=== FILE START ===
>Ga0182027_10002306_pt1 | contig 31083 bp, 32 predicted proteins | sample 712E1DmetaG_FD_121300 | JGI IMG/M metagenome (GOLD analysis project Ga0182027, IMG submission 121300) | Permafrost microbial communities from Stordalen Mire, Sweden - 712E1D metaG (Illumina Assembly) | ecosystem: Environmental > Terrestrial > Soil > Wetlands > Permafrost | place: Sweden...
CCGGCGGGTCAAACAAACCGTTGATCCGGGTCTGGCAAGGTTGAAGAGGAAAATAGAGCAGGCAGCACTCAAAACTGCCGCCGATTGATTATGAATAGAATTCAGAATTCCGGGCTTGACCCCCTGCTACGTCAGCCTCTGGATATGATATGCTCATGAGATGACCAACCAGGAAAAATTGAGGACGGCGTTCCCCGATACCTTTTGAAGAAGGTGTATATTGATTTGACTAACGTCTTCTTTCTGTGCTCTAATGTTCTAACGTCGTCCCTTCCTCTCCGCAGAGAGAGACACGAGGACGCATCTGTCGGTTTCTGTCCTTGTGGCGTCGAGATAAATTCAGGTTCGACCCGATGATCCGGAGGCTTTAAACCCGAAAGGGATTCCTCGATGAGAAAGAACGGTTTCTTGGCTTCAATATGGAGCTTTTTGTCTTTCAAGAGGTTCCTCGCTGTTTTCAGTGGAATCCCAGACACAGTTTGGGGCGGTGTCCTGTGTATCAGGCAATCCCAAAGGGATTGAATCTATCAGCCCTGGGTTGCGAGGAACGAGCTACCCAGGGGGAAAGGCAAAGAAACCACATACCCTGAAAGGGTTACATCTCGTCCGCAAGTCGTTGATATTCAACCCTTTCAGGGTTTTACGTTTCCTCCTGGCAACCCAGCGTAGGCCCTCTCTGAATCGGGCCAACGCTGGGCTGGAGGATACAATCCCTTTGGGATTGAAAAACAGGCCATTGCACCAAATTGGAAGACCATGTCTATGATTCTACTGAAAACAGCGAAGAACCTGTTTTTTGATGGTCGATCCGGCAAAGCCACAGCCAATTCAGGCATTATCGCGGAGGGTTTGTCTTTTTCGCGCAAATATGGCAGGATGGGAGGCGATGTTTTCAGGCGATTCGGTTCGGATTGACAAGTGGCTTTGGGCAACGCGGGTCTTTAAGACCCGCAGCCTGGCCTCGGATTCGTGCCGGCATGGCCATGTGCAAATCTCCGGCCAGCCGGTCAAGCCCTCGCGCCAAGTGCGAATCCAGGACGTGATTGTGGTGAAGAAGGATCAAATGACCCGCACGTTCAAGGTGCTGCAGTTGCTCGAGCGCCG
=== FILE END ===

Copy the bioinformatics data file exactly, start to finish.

>Ga0182027_10002306_pt1 | contig 31083 bp, 32 predicted proteins | sample 712E1DmetaG_FD_121300 | JGI IMG/M metagenome (GOLD analysis project Ga0182027, IMG submission 121300) | Permafrost microbial communities from Stordalen Mire, Sweden - 712E1D metaG (Illumina Assembly) | ecosystem: Environmental > Terrestrial > Soil > Wetlands > Permafrost | place: Sweden...
CCGGCGGGTCAAACAAACCGTTGATCCGGGTCTGGCAAGGTTGAAGAGGAAAATAGAGCAGGCAGCACTCAAAACTGCCGCCGATTGATTATGAATAGAATTCAGAATTCCGGGCTTGACCCCCTGCTACGTCAGCCTCTGGATATGATATGCTCATGAGATGACCAACCAGGAAAAATTGAGGACGGCGTTCCCCGATACCTTTTGAAGAAGGTGTATATTGATTTGACTAACGTCTTCTTTCTGTGCTCTAATGTTCTAACGTCGTCCCTTCCTCTCCGCAGAGAGAGACACGAGGACGCATCTGTCGGTTTCTGTCCTTGTGGCGTCGAGATAAATTCAGGTTCGACCCGATGATCCGGAGGCTTTAAACCCGAAAGGGATTCCTCGATGAGAAAGAACGGTTTCTTGGCTTCAATATGGAGCTTTTTGTCTTTCAAGAGGTTCCTCGCTGTTTTCAGTGGAATCCCAGACACAGTTTGGGGCGGTGTCCTGTGTATCAGGCAATCCCAAAGGGATTGAATCTATCAGCCCTGGGTTGCGAGGAACGAGCTACCCAGGGGGAAAGGCAAAGAAACCACATACCCTGAAAGGGTTACATCTCGTCCGCAAGTCGTTGATATTCAACCCTTTCAGGGTTTTACGTTTCCTCCTGGCAACCCAGCGTAGGCCCTCTCTGAATCGGGCCAACGCTGGGCTGGAGGATACAATCCCTTTGGGATTGAAAAACAGGCCATTGCACCAAATTGGAAGACCATGTCTATGATTCTACTGAAAACAGCGAAGAACCTGTTTTTTGATGGTCGATCCGGCAAAGCCACAGCCAATTCAGGCATTATCGCGGAGGGTTTGTCTTTTTCGCGCAAATATGGCAGGATGGGAGGCGATGTTTTCAGGCGATTCGGTTCGGATTGACAAGTGGCTTTGGGCAACGCGGGTCTTTAAGACCCGCAGCCTGGCCTCGGATTCGTGCCGGCATGGCCATGTGCAAATCTCCGGCCAGCCGGTCAAGCCCTCGCGCCAAGTGCGAATCCAGGACGTGATTGTGGTGAAGAAGGATCAAATGACCCGCACGTTCAAGGTGCTGCAGTTGCTCGAGCGCCG